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Sunday, May 1, 2016


Friday, August 5, 2011

My birthday gift this year from our adult children and their spouses was quite a surprise. They wanted to make it possible for me to cross off one of the items on my bucket list - the list you make of things you want to do before you kick the bucket.

The grandchildren were gathered on the deck and I was sitting at the dining room table with my back to the doors leading out there. The door opened behind me and a helium balloon floated past. Suspended below it by four pretty ribbons was a little brown basket. The balloon had "Happy Birthday" printed on it. Looking up as it breezed past me I asked, "Whose birthday is it?" We have so many grandchildren I feared I had forgotten one of them.

"It's yours - very soon anyway," someone answered. My birthday was about a week away and I had not given it much thought to that point. "There's a message in the basket."

The message, so cleverly delivered, was a certificate saying I was going on a hot-air balloon ride and could take a companion. I didn't get a chance to ask my companion of choice, my husband, to go with me. I read the certificate aloud, shrieked with delight, looked toward my spouse and he was already protesting. "Don't look at me. My feet are on the ground and they're staying there." I understood completely. He was not a good candidate for a ballooning adventure.

As a youngster he was standing on the platform oiling the windmill that pumped water to the farmyard. The wind caught the blade, swinging it around and nearly knocking him off the platform. That was the last time he could climb to any height. I witnessed his fear when we were touring Chicago. At the top of the Sears Tower he hugged the wall just outside the elevators while the rest of us walked over to the floor-to-ceiling windows for a bird's eye view of the city. He won't get into a glass-enclosed elevator running up the side of a building. Years ago we were painting his mother's house and he stayed on the ground while I joined his brother on the scaffolding to paint the lofty areas.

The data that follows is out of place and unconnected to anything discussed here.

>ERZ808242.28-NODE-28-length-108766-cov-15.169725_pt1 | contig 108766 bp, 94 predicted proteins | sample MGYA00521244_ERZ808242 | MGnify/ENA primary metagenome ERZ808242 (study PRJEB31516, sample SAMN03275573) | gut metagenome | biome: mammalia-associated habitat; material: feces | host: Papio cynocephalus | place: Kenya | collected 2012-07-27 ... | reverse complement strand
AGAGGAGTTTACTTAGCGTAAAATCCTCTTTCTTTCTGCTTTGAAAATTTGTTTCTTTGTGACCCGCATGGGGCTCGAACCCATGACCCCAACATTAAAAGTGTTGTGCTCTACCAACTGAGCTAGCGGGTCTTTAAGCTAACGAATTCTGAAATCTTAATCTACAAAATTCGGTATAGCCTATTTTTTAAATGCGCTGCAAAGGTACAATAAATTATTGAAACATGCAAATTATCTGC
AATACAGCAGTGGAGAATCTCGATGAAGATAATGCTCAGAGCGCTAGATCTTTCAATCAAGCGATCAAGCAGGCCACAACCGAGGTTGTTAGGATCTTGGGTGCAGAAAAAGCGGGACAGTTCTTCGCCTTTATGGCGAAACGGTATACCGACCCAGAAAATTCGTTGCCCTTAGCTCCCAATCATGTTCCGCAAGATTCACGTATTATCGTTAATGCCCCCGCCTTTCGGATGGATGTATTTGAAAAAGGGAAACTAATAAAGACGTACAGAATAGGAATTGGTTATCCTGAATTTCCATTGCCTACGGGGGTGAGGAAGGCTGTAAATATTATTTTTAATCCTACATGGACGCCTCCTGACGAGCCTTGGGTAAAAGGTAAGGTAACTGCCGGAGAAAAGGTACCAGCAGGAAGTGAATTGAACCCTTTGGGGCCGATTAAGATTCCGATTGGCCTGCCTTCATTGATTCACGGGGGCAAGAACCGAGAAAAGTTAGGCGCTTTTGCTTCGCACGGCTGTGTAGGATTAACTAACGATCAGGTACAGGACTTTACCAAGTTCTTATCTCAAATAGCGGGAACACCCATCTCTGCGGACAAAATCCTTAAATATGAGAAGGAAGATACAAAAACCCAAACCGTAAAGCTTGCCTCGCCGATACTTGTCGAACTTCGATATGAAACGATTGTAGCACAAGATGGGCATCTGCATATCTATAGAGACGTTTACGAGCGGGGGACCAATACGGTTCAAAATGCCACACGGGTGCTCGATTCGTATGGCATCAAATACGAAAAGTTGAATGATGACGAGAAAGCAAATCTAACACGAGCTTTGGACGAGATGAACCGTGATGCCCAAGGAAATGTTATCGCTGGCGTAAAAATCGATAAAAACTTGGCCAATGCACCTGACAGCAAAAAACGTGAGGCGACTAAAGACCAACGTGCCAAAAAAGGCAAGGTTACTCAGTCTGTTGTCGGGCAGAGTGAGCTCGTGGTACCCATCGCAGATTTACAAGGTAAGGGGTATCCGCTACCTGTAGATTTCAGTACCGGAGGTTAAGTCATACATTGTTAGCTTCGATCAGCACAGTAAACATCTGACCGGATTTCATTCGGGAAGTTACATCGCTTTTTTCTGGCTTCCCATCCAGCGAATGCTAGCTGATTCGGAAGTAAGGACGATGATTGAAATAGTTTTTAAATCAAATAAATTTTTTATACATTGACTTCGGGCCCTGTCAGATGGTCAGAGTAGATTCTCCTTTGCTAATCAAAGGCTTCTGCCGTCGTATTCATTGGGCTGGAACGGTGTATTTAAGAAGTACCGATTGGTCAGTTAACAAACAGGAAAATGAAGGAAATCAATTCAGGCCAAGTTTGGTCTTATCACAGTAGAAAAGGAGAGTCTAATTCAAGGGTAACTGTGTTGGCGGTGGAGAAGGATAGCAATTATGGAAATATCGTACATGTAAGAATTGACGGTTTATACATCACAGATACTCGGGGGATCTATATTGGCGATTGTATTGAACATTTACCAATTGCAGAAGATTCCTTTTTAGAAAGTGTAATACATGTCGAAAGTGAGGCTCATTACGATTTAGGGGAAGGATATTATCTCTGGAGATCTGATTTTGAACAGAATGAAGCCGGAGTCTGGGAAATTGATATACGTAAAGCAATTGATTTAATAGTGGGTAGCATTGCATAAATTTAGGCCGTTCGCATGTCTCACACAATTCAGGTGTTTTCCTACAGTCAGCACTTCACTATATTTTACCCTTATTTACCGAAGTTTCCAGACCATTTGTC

My sister, Margaret, did not hesitate when I asked her. "Oh, I would love that." We were to wait until the pilot phoned to say it was a good day for a flight. The day he phoned was a day my sister could not come - she lives a little more than an hour's drive from our home. He said that was fine, and he would call again. The next call came at nearly 8:30 one evening. He said we could go up the next morning at about 6. Wow! That was early but watching the sun rise as we floated somewhere between earth and sky was going to be a bonus.

Margaret's husband was already relaxing in his pajamas when I called them about the early morning take-off. He was a good sport, getting dressed again and driving up to spend the night. They got here about 10 and we all went right to bed so we would be awake and ready to enjoy our flight. The men planned to be chasers on the ground. They were in agreement that standing in a basket while floating through the atmosphere was not their idea of fun.

We were concerned about how to dress for the trip, not knowing if it would be colder up in the balloon or hotter than it was on the ground. My sister thought that because heat rises, it would be hotter up there. My theory was that since there is snow on mountains it must be colder up there. "We aren't going to go THAT high, are we?" she asked. We decided slacks or jeans and light jackets worn over short sleeved T-shirts would be our flight uniforms.

At four the next morning my husband woke me to say he saw flashes of lightening and heard the soft rumblings of thunder. The pilot phoned: we were grounded once again. The repeated postponements grant us that much more time to anticipate the event. The weather has been so erratic it may be another month before it happens but eventually we will go UP, UP AND AWAY. mdroder@yahoo.com

By Mary S. Roder
Musing With Mary

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